“When a masterpiece goes missing, civilization loses a piece of its connection with the period in which it was created. When we abandon the search for such items, we are making a statement about our attitudes towards such matters — a statement that does not speak well of us as a people.” -Anthony Amore
A Visual Footnote to the 1972 Worcester Art Museum Heist
Travis Simpkins is a dedicated lover of art. He protects it at the Worcester Art Museum. He creates it in the form of an amazing portfolio of sketches ranging from portraiture to interpretations of important art objects. And he preserves it via a weekly mailing of then-and-now photos of the WAM that accumulated quite a following and garnered him a great deal of publicity.
Now Travis joins me and Vicki Oliveri at Stolen Cavalier, contributing writings and images related to art theft.
Prior to A Cavalier being stolen from the Art Gallery of New South Wales in 2007, other thefts of cultural property had occurred within the same precinct. Most notably, $1 million in historic and rare specimens stolen from the Australian Museum, which came to light in 2003. This case resulted in a review and upgrade of security at the Museum and a call from the presiding judge that other museums similarly should “maintain adequate systems to prevent such losses.” Unfortunately, this call appeared to go unheeded when in 2004 the theft of a small wooded carving, worth around $35 000, occurred at the Art Gallery of New South Wales- three years before Frans van Mieris’s masterpiece would go missing. Alarm bells did not go off in 2004 and they certainly did not go off in 2007, allowing the painting to be swiftly removed from the Gallery without a trace. It is, of course, still missing, and the police investigation has lain dormant since June 2008. The 2007 theft did, however, precipitate a major overhaul of security at the Gallery, but a headline I spied today disheartened me for it revealed that there are still significant lapses in the security of our cultural property and heritage:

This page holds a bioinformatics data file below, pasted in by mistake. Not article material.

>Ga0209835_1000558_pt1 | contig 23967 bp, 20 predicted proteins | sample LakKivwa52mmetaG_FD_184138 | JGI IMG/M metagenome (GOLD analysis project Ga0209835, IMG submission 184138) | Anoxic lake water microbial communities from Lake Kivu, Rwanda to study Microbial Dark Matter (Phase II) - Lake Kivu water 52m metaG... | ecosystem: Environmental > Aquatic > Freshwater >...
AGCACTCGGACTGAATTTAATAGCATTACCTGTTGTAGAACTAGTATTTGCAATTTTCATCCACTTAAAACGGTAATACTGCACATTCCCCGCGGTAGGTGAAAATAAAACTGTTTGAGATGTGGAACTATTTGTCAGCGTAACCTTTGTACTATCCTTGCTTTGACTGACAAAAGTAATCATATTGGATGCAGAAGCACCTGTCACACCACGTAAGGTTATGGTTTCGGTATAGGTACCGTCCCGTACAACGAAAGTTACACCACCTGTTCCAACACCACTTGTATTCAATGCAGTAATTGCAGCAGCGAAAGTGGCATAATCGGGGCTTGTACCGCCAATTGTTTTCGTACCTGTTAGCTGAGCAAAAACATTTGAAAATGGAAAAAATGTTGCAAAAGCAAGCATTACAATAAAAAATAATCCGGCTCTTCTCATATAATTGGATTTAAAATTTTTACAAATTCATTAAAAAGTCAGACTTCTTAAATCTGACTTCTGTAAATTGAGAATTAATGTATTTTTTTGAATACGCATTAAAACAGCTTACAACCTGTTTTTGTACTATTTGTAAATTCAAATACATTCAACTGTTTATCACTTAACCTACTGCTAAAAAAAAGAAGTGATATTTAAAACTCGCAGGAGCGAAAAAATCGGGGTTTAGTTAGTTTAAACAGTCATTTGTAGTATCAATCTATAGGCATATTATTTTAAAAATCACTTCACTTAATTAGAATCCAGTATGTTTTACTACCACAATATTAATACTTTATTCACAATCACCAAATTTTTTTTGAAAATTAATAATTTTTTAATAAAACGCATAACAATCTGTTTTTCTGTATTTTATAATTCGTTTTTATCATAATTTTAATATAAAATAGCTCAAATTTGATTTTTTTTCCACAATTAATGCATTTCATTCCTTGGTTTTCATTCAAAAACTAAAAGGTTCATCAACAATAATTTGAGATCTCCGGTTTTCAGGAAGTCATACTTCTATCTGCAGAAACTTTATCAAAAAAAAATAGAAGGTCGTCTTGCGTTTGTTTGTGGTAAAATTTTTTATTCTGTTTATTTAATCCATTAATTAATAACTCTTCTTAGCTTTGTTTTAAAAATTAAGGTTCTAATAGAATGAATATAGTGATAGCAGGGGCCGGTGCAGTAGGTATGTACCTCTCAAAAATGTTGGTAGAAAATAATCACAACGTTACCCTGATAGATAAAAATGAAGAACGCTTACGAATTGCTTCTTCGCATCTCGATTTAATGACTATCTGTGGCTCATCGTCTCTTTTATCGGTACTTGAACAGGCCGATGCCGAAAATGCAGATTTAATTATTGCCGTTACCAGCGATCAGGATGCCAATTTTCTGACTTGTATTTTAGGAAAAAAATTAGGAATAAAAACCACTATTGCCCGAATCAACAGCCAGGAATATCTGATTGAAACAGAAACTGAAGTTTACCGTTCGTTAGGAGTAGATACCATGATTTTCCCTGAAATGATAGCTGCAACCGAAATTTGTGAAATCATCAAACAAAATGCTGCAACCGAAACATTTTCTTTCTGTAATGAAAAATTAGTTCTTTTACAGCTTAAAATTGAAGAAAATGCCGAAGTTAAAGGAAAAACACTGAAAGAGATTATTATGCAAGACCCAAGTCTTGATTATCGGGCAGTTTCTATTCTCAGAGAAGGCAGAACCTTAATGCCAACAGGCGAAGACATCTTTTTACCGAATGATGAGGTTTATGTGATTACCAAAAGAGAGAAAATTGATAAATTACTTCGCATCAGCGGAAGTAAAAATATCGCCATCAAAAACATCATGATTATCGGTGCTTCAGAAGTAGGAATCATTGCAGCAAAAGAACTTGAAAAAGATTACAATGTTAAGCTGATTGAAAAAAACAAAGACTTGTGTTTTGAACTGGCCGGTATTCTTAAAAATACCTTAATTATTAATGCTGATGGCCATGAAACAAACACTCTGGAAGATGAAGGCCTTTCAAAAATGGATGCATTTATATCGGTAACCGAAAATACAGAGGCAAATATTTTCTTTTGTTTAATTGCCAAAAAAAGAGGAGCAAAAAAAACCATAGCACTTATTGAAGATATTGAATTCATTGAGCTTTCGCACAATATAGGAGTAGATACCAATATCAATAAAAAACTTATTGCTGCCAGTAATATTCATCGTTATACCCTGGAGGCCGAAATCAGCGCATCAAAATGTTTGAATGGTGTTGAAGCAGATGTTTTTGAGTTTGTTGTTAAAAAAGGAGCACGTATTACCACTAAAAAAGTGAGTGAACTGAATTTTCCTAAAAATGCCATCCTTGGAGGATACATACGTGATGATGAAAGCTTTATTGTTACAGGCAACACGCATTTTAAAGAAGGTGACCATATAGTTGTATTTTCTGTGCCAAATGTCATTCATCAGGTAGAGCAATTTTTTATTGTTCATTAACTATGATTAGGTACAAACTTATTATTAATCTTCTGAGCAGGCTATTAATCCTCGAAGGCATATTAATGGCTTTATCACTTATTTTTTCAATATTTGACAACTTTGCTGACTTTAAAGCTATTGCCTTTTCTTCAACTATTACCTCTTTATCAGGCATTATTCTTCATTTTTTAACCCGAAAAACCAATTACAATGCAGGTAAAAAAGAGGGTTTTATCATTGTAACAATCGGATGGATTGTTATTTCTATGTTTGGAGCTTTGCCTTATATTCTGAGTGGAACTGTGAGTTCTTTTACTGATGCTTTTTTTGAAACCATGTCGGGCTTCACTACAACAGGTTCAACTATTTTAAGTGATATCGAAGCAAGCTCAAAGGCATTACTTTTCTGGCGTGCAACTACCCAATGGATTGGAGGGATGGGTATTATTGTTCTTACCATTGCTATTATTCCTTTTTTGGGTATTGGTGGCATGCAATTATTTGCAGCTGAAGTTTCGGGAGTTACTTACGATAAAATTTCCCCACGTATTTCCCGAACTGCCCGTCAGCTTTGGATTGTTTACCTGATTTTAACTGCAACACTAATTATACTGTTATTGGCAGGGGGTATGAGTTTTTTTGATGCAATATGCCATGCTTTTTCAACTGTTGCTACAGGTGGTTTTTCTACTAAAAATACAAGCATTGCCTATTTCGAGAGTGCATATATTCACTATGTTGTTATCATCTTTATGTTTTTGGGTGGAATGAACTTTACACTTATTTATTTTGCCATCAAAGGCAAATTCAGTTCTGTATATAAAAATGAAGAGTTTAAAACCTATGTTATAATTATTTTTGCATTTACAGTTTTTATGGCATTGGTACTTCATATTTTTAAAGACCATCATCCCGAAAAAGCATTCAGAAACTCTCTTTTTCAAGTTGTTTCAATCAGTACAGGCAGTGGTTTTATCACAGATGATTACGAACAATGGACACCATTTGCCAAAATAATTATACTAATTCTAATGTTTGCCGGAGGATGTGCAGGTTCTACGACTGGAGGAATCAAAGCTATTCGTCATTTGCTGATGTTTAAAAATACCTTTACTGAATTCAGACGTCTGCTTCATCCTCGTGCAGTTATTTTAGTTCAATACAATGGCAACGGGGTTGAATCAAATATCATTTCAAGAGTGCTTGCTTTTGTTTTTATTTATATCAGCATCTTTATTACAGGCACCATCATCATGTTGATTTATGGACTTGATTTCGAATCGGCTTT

“Rare coins worth almost $1million stolen from State Library of New South Wales”
Amongst the 12 coins stolen, the most significant piece is arguably the “holey dollar” which, according to reports in the Sydney Morning Herald, is “an example of one of the first coins struck in Australia.” There are few of these coins available and to give you a sense of their worth, one sold in 2012 for $410 000. Pointing to the cultural and historical significance of this coin and, therefore, to why cultural heritage protection is paramount, Dr Alex Byrne, the State Librarian and the library’s chief executive, said this: “Historically the holey dollar is extraordinarily important. It’s about this country developing all the aspects of a civilised society.”
More than a coin collection was stolen – pieces of history were stolen. Similarly, when A Cavalier was stolen, a piece of history was also stolen. As a society, we were not able to physically hold on to A Cavalier and prevent its theft, but I had hoped we could have held on to the lessons its terrible loss had taught us. Yet, here we go again – another major cultural institution, another major theft… and all within the same precinct. –V.O.